As far as my appetite, they’ve got me a little there. I do have some reasonable explanations to why I don’t eat well, such as not having an appetite when I’m in too much pain or too stressed out. But the fact remains that I’m always in pain and it turns out that you actually have to eat in order to not die. Who knew? Anyway, along with everything the FM causes I also have stomach ulcers from years and years of living in “traumatic situations” because hey, fuck me right? Some days, I know that if I eat, I will get sick and personally I’d rather not eat than taste the food again on it’s way back up. Throughout these “traumatic” years I was surrounded by people who liked to control everything I did. This led me to controlling my food intake so I felt like I had a say in one thing in my own life. That led into a full blown eating disorder. So while I do understand why my mommy is always trying to feed me and comments if I’m getting too thin, I also have grown a lot as a person since then. I am a healthy weight (116lbs. at 5’2″) and I do not engage in disordered behavior anymore. I do still have slightly disordered thinking, but I do not have an eating disorder. I am happy at the weight I’m at. I say my thinking is still disordered because I know if I ballooned to 135 I would probably stop eating until I was comfortable again. This much is true. I also know that when I’m stressed I don’t eat out of pure habit from when I did still have an active eating disorder. I know that isn’t healthy. Because again, food=sustainable life. Nonetheless, I’m not stick thin and I always eat when I’m hungry. I firmly believe that a lot of Americans eat more than they need and eat when they aren’t actually hungry, purely because it’s “lunch time”. I don’t do this. I eat when I’m hungry. It’s that simple. I never intentionally restrict my food intake. As far as the quality of what I eat, I do try to eat healthy but I also crave sugar like a junkie and don’t always have the energy to make a meal. Some days (like today) Ramen is as good as it gets. You need energy to cook; energy is a rare luxury in my life and thus, what I eat is sometimes more easy than it is healthy. But still, I do try.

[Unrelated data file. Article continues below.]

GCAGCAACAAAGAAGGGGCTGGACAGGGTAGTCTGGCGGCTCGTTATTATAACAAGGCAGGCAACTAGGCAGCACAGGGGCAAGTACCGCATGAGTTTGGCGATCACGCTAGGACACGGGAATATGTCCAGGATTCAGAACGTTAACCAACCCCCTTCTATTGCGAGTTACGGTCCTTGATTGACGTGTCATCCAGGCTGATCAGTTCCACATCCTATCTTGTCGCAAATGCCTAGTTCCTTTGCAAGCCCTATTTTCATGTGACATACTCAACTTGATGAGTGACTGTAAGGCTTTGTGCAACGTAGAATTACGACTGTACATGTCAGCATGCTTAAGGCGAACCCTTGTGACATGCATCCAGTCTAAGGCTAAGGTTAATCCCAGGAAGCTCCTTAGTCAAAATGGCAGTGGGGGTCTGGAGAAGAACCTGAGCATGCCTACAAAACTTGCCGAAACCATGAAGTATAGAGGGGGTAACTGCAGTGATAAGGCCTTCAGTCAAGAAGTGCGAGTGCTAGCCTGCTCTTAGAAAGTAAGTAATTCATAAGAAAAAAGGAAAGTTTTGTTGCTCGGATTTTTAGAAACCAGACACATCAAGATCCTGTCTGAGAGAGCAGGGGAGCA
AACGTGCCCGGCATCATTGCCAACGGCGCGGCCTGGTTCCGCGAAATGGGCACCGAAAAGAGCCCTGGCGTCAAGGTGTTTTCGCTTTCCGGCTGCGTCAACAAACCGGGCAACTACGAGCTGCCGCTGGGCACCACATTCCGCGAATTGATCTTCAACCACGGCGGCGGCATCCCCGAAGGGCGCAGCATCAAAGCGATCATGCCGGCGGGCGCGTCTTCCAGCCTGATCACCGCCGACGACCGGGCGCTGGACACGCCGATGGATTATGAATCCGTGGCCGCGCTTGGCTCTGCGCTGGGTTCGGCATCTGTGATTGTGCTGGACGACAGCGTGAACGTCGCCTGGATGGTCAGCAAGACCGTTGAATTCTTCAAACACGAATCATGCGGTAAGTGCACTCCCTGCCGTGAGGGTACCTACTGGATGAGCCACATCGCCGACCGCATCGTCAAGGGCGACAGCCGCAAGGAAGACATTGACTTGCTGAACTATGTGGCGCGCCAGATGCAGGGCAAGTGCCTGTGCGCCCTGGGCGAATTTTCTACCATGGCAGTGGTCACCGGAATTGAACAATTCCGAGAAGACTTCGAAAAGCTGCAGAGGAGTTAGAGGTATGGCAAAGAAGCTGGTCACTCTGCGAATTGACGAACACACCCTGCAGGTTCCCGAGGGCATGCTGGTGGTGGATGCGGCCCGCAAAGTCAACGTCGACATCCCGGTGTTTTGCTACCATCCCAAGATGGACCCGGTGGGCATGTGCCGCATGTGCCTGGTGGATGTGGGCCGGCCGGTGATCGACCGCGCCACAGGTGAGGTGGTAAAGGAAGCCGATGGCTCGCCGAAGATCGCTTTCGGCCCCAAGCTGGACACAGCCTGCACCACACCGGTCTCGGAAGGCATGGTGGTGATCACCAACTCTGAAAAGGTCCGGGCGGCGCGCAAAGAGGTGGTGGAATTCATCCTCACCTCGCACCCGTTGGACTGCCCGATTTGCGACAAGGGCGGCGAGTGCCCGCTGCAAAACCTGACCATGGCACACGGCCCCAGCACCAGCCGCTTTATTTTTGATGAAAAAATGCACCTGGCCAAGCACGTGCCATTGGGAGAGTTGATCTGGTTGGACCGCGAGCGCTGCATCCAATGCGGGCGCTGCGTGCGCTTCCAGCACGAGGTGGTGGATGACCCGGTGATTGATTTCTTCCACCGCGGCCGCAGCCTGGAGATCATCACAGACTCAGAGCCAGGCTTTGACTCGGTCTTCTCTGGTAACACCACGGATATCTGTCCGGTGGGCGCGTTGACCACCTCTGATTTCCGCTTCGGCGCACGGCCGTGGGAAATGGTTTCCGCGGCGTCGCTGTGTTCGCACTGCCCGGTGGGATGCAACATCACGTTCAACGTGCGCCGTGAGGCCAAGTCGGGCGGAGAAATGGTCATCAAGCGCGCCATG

So that about covers it. We all have our vices. Mine are caffeine, smoking, and sugar. Our loved ones will always show concern if these vices are unhealthy, just like mine have. My only point here is that my “vices” better the quality of my life and that is why I’ve held onto them. This is rarely true of vices and the only reason it’s true for me is because I’m in pain all the time. Every using addict thinks the drugs are helping them, but only if they ignore all the destruction they’re causing. In my case, I get true mental and emotional relief from these habits without ignoring the negative impact it does/could have. Texting and driving is inexcuseable and so it’s a behavior I worked really hard to change. Abusing drugs is horrible for you and only hurts you physically, mentally, emotionally, and spiritually; so I get clean 3 years ago. Cutting is addictive, painful to others, and literally physically harmful, so I stopped when I was 15. The only habits that have survived my constant journey to better myself and my life are the ones that help my mental wellbeing by giving me an outlet or a distraction from the body I live in and how that body makes me feel. Chronic pain is a real cunt. While smoking and drinking coffee does exacerbate FM, it helps me cope and makes me less of a cunt. That makes it worth it to me. I’m fucked physically, but the mental game is where the true struggle comes into play, and I intend to win.
Fast Facts about Fibromyalgia Learn some shit if you want 🙂